Is it “siblings who play together stay together”? Well, maybe, but close sibling relationships rely on far more than just playing together. Brothers and sisters are immeasurable gifts. So, how do we start fostering close sibling relationships from day one? Here are 18 tips to encourage your kids to stick together.
Retelling childhood memories of your own sibling relationships and talking about how much you appreciate your brothers and sisters today is a great way to show your children how important that family bond is. Make sure your children know the great stories behind a beautiful sibling relationship; they need good role models!
Every child loves different things, but when you find an interest that siblings share, they're more apt to enjoy each other's company. Asking your children to play LEGOs together isn't going to be a bonding experience if one really isn't into LEGOs. But if both of your daughters love ballet, make it a regular occurrence to turn on classical music, pull out leotards and encourage them to perform together.
Promote Touching, The Baby Isn't Going to Break 3 of 18
When bringing new baby home, set the tone for physical affection between siblings. Too much "Don't touch! Be careful! Let him sleep!" can quickly discourage an older sibling from bonding. The baby's not going to break, so let older siblings explore their natural curiosity and (maybe with a little guidance) kiss, hug, touch and hold hands.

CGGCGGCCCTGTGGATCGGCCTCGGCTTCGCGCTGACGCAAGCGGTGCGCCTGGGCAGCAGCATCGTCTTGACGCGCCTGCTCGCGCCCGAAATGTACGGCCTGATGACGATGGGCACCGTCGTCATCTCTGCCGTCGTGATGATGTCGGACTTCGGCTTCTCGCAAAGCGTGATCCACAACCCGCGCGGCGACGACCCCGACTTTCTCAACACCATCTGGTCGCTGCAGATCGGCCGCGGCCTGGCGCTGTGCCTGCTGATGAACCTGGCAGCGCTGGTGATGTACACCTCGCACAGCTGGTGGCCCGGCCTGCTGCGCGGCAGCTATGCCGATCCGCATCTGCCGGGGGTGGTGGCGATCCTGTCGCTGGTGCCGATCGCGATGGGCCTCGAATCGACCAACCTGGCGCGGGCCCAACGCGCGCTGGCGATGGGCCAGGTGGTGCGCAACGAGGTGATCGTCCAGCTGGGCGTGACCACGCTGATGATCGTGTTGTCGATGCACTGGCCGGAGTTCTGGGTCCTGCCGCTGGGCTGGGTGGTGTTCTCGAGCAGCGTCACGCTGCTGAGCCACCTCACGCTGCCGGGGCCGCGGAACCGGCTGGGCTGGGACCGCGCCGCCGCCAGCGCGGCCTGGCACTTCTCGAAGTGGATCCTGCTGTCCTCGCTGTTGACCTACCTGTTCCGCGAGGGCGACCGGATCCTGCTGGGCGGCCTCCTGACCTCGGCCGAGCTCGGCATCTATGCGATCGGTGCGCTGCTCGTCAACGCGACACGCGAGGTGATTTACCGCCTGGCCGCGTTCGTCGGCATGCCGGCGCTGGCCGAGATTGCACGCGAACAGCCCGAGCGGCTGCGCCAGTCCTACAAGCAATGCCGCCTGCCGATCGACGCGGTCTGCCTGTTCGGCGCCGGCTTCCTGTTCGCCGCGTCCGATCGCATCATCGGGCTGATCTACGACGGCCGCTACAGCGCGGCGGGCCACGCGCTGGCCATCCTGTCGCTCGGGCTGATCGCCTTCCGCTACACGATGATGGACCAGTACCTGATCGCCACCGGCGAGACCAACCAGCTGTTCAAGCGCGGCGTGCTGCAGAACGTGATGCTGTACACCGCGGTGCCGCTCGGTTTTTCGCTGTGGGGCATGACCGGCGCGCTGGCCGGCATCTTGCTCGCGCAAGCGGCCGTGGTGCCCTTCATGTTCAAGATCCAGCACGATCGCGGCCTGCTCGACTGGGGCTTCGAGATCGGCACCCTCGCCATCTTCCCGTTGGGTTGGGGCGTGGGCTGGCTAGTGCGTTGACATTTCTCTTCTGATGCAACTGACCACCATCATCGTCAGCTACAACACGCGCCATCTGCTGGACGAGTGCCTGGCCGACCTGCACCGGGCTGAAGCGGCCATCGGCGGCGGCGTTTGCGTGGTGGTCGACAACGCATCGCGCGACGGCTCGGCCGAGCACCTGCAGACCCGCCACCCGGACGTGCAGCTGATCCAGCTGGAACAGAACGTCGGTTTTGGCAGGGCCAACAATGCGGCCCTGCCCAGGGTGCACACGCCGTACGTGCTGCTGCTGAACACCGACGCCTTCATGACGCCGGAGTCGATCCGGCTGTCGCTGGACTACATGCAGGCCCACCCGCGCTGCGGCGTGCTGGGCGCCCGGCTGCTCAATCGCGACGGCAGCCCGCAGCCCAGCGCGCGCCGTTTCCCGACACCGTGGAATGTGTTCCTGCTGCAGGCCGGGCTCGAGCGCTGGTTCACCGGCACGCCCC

Find special jobs for older brothers and sisters that make them feel like they're helping their little siblings. Toddlers may not be able to give their little brothers a bath, but they can certainly push him in a swing, hold a bottle or put a sock on a tiny foot.
Recognize and Appreciate Sibling Adoration 5 of 18
When you see little siblings adoring their older siblings, point it out. I love telling my older daughter, "See how she's looking at you? She loves you so much. You make her so happy." My older daughter always smiles and runs to hug her sister, and she appreciates her honored role of Big Sister a little more.
The simple physical act of holding hands represents protection, guidance, connection and love. Not only can encouraging hand holding keep a wandering little one from running off, but continued practice of it can nurture that sibling bond. Siblings who hold hands together stay together.
Give Verbal Affirmations for Sharing Attention 7 of 18
To avoid any sibling resentment, watch that you don't quickly abandon an older sibling to run and help a fussy baby. Some great advice that was once given to me: If the baby starts crying and you're playing with his older sibling, even if you're on your way to attend to the baby, say something for your older child to hear such as, "Just a minute, baby. I'm playing with your sister right now, and I'll be there in a minute."
When you see older siblings gently nurturing their baby sisters and brothers, compliment them. I love to see the pride on my daughter's face when I tell her what a great big sister she is--how gentle she plays with her brother and what great mama skills she has.